Notes on python testing

Hi guys,

I've been rediscovering unit testing in python lately and wanted to share some notes about this, I hope you find them useful.

There we go!

Why use an unit testing framework?

One word: Convenience

You can always run your tests manually, but the harder to run tests, the less likely you run them.

A piece of advice: be lazy, automate all the things! or even better: pick an existing framework and stick with it.

Nose

Nose is a testing framework for python, it's not included in the standard library but that's ok for me (otherwise look for unittest).

Why nose over unittest?

  • Autodiscovering: put test functions in a module called something_tests.py and nose will find and run them for you.
  • No boiler plate: write your test as a simple function and call it test_ something, there's no need of inheritance from base classes or decoration of your functions.
  • Coverage: testing without coverage == no fun, more on this later.
  • Plugins: nose provides a nice plugin architecture, as a consecuence there are many useful extensions out there (nose-watch seems specially handy, check out the project here)... and of course you might be able to extend it creating your own plugins.
  • Things to come...

Cool, how do I install nose?

pip install nose

Once installed run nosetests in a terminal (from the root of your project) to run the tests.

Do yourself a favor and install your dependencies in a virtualenv.

Wait... virtual-what?

Ok, virtualenv creates an isolated python environment for your project... think of it as a custom site-packages per project.

You should check out the documentation, but in a nutshell:

# Install virtualenv
pip install virtualenv

# Create a clean virtual environment at my_env/
# there's no need of --no-site-packages as it's deprecated.
virtualenv my_env/

# Activate my_env
source my_env/bin/activate

# Deactivate current environment
deactivate

Too much typing?

There's virtualenvwrapper to make things easier, or you can create a bunch of aliases and go with that... Just keep it simple and don't waste too much time on this.

Here's what I'm using to activate an existing environment in my system (put this in your ~/.bashrc):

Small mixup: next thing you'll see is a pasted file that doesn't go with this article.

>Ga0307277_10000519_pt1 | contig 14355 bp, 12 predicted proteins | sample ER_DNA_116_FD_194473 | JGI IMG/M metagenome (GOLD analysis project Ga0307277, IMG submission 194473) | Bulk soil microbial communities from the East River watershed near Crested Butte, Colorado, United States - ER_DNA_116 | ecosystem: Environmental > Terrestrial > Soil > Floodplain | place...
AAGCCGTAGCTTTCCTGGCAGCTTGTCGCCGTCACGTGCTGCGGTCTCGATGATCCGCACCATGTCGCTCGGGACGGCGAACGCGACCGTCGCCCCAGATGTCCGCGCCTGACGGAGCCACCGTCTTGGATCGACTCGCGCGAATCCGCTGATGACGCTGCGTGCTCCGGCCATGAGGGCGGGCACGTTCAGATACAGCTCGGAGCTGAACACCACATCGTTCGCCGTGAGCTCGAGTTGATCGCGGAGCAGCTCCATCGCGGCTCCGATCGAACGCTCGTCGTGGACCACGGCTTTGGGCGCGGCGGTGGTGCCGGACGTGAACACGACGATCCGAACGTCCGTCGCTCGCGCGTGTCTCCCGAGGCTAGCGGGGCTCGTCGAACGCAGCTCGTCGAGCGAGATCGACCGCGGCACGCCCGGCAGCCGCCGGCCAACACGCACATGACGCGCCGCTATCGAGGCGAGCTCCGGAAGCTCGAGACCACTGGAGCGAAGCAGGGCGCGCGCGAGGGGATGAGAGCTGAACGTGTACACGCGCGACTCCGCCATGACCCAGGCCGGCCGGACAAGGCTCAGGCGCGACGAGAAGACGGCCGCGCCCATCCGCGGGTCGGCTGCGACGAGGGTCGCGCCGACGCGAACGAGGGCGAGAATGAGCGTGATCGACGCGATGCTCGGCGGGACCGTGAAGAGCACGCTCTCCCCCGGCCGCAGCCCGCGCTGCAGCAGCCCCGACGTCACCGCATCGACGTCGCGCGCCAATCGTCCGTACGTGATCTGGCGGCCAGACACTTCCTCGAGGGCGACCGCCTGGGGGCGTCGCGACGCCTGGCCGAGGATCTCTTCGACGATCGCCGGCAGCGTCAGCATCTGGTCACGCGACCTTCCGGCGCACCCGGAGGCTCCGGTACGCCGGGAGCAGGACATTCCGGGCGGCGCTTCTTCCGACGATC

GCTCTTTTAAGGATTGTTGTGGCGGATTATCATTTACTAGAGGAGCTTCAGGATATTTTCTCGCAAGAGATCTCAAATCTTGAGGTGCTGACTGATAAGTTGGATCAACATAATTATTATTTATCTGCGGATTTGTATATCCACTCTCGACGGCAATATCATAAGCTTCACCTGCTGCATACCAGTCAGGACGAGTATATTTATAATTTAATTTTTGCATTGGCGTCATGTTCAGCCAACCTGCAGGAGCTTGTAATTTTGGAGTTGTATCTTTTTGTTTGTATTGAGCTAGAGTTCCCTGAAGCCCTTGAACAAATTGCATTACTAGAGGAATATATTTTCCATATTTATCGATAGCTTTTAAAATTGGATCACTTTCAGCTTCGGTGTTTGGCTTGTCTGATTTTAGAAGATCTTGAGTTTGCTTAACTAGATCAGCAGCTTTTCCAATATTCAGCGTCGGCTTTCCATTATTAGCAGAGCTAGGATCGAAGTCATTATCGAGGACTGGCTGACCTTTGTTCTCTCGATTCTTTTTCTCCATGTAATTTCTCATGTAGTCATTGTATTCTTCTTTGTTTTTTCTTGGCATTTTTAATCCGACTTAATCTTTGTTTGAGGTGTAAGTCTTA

# activate a virtualenv
# usage: activate my_env/
function activate() { source "$1"bin/activate ;}

Back to testing: What testing looks like?

Assuming a project structure like this:

* my_proj
    * tests
        * __init__.py
        * rocket_science_tests.py
    * __init__.py
    * rocket_science.py

... where rocket_science.py:

def add_integers(*arg):
    if all([isinstance(i, int) for i in arg]):
        return sum(arg)
    raise TypeError("(%s) not an integer." % ",".join(arg))

then rocket_science_tests.py should look something like this:

import my_proj.rocket_science as rs


def test_add_integers():
    assert rs.add_integers() == 0
    assert rs.add_integers(1) == 1
    assert rs.add_integers(3, 2) == 5
    assert rs.add_integers(5, -2) == 3
    assert rs.add_integers(0, -3) == -3

    try:
        rs.add_integers(3.14159, 1.61803)
    except Exception as err:
        assert type(err) == TypeError  # too much awesomeness?!

What about coverage?

Coverage basically tells you how much of your code is covered by your tests, so 100% coverage means every line of code is tested at least once.

But there's more, it not only tells you the percentage but also the lines of code not covered (per module), so you can check this information and write more tests until reach the 100%.

How can I check my coverage?

First...

pip install coverage

and then add a couple of flags to nosetests:

nosetests --with-coverage

... but it's taking into acount external modules! How to fix it?

nosetests --with-coverage --cover-package=my_proj

Too much typing?

Again, here's what I'm using at the moment (put this in your ~/.bashrc):